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Author Topic: Properly assembly for a Larsen 270NMO antenna  (Read 5848 times)

Posts: 2

« Reply #15 on: January 26, 2017, 11:54:54 AM »

I personally have a Diamond SX-400 SWR, power meter which covers from 140-525MHz it does SWR and power in 3 scales from 0-200Watts. It can also do average and peak reading. It is a good little meter, and sells new for about $150. For an analyzer I prefer the Comet CAA-500MARK II which is around $400.00 it covers 1.8-500MHz, but it is well worth it. I know that MFJ has their 259, but I tend to stay away from their products due to poor quality control. I know I probably rattled some cages with my statement about MFJ but this comes from my personal experience with their products over that last almost 35 years of hamming. nuf-said!! Or the good ole standard and the best thing out there in my opinion a Bird watt meter. Most of the time I use the Bird to check an antenna.


Posts: 27

« Reply #16 on: January 26, 2017, 05:53:57 PM »

So I found a few spousal-approved minutes this evening. It's pretty cold and windy out and I didn't want to be snaking jumpers all over the roof of my car, so I did the stuff I could do from the drivers' seat with the door closed.


Between PL-259 center pin and outer shield: open circuit
Between PL-259 center pin and cigarette lighter housing: open circuit
Between PL-259 outer shield and cigarette lighter housing: 1.2 ohms (note that today, my meter reads 1.1 ohms lead-to-lead).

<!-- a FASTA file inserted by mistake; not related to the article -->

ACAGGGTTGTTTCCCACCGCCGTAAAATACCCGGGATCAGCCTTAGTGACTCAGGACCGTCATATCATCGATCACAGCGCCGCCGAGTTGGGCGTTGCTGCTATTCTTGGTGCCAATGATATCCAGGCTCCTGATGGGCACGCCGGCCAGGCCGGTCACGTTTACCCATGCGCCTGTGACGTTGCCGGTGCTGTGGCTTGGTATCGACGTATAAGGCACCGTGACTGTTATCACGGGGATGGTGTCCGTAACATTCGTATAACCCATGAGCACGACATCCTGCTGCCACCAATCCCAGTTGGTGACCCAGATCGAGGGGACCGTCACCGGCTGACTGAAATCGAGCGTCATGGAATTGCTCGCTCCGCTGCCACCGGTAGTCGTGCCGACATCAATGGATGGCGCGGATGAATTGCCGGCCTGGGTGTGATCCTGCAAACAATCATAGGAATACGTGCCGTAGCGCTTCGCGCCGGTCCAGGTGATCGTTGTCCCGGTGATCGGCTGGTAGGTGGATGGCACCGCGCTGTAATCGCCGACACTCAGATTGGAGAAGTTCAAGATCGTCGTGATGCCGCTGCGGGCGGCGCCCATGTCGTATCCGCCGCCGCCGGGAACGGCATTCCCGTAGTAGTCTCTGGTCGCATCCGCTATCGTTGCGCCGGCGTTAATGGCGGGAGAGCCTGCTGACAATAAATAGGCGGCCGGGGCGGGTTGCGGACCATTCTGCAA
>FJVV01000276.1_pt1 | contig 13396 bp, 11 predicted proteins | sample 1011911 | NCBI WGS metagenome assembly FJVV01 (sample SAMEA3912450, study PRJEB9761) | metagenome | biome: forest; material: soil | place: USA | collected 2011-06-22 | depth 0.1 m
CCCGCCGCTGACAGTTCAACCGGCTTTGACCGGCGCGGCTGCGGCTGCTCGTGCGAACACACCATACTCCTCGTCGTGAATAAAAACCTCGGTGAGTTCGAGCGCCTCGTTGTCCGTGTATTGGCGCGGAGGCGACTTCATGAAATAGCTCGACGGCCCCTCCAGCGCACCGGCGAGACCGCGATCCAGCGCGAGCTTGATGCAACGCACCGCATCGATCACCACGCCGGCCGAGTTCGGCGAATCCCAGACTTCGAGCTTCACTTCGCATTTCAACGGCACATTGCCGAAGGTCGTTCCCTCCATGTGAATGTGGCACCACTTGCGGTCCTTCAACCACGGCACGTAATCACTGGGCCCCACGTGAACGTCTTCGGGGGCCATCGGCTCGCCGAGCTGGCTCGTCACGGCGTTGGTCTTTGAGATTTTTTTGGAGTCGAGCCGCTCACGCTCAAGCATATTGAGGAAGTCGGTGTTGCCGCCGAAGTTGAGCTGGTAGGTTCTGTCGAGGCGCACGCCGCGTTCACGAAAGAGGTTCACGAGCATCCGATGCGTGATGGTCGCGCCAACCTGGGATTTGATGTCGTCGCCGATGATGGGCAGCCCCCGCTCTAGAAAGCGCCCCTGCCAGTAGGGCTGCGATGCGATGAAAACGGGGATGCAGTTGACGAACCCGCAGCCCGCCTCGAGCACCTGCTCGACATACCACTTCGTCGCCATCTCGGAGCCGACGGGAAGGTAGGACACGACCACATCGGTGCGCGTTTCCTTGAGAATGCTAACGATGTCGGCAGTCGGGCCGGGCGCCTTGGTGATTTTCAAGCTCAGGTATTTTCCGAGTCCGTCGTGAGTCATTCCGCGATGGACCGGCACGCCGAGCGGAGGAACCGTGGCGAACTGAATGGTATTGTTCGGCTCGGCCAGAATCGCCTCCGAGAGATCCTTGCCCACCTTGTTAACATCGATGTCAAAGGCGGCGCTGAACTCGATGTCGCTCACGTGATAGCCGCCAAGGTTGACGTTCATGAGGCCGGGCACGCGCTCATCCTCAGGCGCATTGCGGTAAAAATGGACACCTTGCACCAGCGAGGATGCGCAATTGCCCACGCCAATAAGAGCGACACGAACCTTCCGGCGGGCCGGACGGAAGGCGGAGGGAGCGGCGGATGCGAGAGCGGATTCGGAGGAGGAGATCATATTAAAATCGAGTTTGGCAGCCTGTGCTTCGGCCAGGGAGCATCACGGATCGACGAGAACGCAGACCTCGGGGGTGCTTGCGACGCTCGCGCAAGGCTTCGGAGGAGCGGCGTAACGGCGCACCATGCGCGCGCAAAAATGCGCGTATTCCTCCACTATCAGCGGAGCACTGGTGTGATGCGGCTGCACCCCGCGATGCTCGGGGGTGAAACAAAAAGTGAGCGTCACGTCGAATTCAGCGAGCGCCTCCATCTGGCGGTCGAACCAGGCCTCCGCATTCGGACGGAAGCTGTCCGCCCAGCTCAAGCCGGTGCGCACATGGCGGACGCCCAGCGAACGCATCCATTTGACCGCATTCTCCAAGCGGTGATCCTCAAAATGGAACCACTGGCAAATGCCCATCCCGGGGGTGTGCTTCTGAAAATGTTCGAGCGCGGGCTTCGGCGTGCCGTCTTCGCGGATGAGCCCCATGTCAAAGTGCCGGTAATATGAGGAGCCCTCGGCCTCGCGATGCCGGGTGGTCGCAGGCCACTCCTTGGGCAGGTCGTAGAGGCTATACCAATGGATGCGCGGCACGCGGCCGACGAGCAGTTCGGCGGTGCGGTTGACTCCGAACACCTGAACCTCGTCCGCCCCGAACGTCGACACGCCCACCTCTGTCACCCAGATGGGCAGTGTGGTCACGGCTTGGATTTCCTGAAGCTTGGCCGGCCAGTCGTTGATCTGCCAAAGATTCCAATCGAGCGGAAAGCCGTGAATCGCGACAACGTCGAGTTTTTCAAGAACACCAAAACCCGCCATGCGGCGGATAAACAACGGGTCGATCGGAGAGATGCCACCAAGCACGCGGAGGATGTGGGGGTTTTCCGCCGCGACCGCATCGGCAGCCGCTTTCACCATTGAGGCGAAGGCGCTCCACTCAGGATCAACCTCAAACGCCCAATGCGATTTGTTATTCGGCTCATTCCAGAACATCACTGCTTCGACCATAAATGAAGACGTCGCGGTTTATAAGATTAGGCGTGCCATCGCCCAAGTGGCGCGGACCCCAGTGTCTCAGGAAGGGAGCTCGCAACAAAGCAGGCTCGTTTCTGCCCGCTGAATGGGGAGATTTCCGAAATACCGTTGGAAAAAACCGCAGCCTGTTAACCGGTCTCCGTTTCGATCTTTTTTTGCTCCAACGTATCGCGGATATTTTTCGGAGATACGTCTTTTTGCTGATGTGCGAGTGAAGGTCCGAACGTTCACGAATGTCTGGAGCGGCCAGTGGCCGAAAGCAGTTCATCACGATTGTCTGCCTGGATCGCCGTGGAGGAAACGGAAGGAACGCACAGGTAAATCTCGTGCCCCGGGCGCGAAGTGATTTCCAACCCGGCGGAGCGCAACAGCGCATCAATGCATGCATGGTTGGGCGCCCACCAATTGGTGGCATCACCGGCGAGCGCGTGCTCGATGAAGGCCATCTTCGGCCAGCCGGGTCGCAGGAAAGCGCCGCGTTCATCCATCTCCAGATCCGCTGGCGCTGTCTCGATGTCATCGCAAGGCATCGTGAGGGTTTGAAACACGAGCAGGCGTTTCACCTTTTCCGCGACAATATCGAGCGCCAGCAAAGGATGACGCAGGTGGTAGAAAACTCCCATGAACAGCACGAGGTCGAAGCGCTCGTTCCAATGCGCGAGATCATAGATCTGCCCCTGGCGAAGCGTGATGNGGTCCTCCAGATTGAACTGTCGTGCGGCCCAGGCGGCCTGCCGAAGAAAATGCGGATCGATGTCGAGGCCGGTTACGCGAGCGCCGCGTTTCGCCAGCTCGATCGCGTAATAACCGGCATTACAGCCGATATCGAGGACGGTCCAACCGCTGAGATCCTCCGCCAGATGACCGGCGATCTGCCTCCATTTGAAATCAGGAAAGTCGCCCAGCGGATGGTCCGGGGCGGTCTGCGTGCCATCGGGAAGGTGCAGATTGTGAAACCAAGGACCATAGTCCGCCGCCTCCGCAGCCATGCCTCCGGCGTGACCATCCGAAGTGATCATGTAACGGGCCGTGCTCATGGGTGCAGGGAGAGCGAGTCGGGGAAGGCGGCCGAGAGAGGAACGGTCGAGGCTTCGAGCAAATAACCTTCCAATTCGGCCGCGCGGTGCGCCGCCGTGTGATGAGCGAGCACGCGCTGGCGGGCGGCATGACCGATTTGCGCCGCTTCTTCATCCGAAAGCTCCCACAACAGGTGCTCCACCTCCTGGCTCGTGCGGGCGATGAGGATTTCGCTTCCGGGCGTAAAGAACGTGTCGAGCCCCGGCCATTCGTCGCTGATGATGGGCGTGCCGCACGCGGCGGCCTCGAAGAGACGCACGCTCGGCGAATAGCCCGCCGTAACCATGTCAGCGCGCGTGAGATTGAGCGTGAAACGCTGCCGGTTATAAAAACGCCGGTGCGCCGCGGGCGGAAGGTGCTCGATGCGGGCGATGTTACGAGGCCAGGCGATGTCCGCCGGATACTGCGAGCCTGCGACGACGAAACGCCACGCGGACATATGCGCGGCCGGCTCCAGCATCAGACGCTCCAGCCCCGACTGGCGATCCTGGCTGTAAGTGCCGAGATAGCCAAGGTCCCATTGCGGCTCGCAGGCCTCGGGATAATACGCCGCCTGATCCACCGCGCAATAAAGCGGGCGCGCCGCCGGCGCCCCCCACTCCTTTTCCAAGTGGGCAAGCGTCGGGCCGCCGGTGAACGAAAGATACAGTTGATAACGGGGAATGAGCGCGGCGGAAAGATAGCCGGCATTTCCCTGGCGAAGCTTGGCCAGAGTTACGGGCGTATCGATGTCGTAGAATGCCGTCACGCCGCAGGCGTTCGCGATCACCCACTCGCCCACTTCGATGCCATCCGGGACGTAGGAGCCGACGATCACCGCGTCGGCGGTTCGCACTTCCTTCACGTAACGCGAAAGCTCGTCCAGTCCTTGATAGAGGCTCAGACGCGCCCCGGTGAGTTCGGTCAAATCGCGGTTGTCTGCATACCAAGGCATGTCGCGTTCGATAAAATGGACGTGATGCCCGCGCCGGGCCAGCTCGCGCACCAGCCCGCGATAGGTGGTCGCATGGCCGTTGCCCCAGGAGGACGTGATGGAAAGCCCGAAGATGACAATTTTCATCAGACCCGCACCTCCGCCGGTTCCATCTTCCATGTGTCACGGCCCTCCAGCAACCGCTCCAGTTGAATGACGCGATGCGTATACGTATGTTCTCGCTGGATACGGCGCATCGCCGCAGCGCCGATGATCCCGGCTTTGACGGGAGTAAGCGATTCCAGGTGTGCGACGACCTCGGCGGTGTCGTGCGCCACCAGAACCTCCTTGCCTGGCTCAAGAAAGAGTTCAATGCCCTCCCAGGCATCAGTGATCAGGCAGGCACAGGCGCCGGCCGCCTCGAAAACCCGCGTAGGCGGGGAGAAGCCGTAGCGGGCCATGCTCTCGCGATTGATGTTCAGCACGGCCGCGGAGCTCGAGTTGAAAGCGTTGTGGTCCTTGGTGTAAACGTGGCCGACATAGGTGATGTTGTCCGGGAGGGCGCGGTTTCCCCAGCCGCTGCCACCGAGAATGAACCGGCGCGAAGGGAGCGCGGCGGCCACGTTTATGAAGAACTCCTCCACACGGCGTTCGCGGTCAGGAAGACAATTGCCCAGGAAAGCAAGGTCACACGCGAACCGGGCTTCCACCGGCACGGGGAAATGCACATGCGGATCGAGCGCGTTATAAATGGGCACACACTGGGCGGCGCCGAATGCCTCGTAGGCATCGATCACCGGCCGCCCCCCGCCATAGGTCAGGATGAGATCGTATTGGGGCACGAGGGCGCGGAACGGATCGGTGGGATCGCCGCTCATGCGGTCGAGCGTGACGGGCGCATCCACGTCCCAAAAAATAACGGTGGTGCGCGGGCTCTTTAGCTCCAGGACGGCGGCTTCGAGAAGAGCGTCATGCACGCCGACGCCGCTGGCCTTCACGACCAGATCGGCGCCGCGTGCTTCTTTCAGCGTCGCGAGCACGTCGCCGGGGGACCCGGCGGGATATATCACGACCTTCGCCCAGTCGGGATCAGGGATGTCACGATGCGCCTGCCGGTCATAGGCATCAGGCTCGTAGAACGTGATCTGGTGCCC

So this was pretty much as expected. Nevertheless, still suspecting that the PL-259 was the problem, I cut it off and redid it according to the instructions found here:

Which I have to say is a pain in the butt. But I got it back together, and took new readings, and they were exactly the same.

That being said, I've had enough experience with low-signal electronics to know that a solder connection can read low resistance but still not be solid. Real-world results with the radio on were hard to really determine: local repeaters were clear, distant repeaters were scratchy. I couldn't find anyone to talk to, so I had to judge just from the CW ID reports off the repeaters, which I found inconclusive. I'll post again tomorrow assuming I can get someone to answer a call.
« Last Edit: January 26, 2017, 05:57:44 PM by KC3AYG » Logged

Posts: 27

« Reply #17 on: January 26, 2017, 06:01:35 PM »

"Then the heavens opened, and down came a Paladin CrimpAll 8000, and some die inserts for various sized coax.  Love it, works the first time, every time.  "

Once upon a time I worked in a lab with a complete set of crimp tools. I miss those...

Posts: 27

« Reply #18 on: January 26, 2017, 06:16:36 PM »

What insert is that, exactly?

Posts: 687

« Reply #19 on: January 26, 2017, 06:26:25 PM »

The important thing is not to get too stressed out.

And don't get in a hurry

Remember, this is a learning experience.

When you DO find the issue, you will not only have a sense of accomplishment, you will always remember for next time.

And you don't need analyzers or expensive swr bridges but a little meter like the MFJ 844 would be a nice tool to have
Right now


Posts: 27

« Reply #20 on: January 27, 2017, 06:03:59 PM »

Well, I have a little news...

Dug out my other radio and swapped it in for the BTech. I couldn't hear any difference, although it isn't a perfect comparison as the BTech is dual band with commercial FM receive, whereas the Icom is 2m only. But if there was a difference it wasn't a big one.